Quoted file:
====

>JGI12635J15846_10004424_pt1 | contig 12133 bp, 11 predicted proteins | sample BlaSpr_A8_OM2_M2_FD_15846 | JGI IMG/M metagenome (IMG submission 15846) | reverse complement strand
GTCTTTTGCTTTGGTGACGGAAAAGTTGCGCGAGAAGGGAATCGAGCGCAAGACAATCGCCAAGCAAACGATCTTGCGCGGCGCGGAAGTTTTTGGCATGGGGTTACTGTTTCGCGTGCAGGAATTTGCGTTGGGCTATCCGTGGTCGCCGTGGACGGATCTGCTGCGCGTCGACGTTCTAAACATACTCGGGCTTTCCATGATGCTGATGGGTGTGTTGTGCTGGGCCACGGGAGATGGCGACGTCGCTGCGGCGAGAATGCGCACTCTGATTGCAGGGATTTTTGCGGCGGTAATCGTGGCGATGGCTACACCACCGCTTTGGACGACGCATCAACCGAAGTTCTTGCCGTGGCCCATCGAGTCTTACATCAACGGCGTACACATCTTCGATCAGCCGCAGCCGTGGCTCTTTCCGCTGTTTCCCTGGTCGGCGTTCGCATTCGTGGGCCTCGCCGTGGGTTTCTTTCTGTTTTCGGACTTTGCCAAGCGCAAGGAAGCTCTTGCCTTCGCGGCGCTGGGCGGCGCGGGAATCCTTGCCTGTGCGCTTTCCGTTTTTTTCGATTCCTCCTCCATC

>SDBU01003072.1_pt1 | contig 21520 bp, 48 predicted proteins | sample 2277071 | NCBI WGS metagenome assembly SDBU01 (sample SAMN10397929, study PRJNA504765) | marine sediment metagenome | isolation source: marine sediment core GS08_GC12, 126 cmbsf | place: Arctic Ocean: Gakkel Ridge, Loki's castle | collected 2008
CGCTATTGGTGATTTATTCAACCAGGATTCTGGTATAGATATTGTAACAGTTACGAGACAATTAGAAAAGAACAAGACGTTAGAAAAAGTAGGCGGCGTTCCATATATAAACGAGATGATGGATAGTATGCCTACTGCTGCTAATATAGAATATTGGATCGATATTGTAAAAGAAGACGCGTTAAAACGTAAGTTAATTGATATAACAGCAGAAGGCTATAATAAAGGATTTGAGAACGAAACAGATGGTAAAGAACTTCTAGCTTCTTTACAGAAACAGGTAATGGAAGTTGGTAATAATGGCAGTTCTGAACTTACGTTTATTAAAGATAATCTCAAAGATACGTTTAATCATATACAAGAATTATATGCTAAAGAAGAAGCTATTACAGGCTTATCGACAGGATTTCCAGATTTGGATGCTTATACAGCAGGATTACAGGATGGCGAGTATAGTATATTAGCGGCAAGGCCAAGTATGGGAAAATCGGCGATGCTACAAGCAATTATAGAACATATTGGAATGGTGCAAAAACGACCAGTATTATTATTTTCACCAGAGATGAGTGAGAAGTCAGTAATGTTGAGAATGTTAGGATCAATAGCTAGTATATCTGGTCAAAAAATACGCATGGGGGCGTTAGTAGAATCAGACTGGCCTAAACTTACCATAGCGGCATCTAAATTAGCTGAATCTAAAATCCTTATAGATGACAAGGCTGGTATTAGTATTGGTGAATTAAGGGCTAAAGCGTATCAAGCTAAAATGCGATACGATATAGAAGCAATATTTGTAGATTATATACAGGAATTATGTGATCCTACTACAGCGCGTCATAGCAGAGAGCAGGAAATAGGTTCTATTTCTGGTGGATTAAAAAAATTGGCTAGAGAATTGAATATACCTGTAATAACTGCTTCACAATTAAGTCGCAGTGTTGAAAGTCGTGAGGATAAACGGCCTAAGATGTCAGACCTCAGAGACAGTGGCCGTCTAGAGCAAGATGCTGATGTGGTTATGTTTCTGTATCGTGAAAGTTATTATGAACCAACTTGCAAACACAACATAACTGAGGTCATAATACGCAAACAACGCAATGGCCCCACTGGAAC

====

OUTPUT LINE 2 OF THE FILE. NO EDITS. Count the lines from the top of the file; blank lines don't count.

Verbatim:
GTCTTTTGCTTTGGTGACGGAAAAGTTGCGCGAGAAGGGAATCGAGCGCAAGACAATCGCCAAGCAAACGATCTTGCGCGGCGCGGAAGTTTTTGGCATGGGGTTACTGTTTCGCGTGCAGGAATTTGCGTTGGGCTATCCGTGGTCGCCGTGGACGGATCTGCTGCGCGTCGACGTTCTAAACATACTCGGGCTTTCCATGATGCTGATGGGTGTGTTGTGCTGGGCCACGGGAGATGGCGACGTCGCTGCGGCGAGAATGCGCACTCTGATTGCAGGGATTTTTGCGGCGGTAATCGTGGCGATGGCTACACCACCGCTTTGGACGACGCATCAACCGAAGTTCTTGCCGTGGCCCATCGAGTCTTACATCAACGGCGTACACATCTTCGATCAGCCGCAGCCGTGGCTCTTTCCGCTGTTTCCCTGGTCGGCGTTCGCATTCGTGGGCCTCGCCGTGGGTTTCTTTCTGTTTTCGGACTTTGCCAAGCGCAAGGAAGCTCTTGCCTTCGCGGCGCTGGGCGGCGCGGGAATCCTTGCCTGTGCGCTTTCCGTTTTTTTCGATTCCTCCTCCATC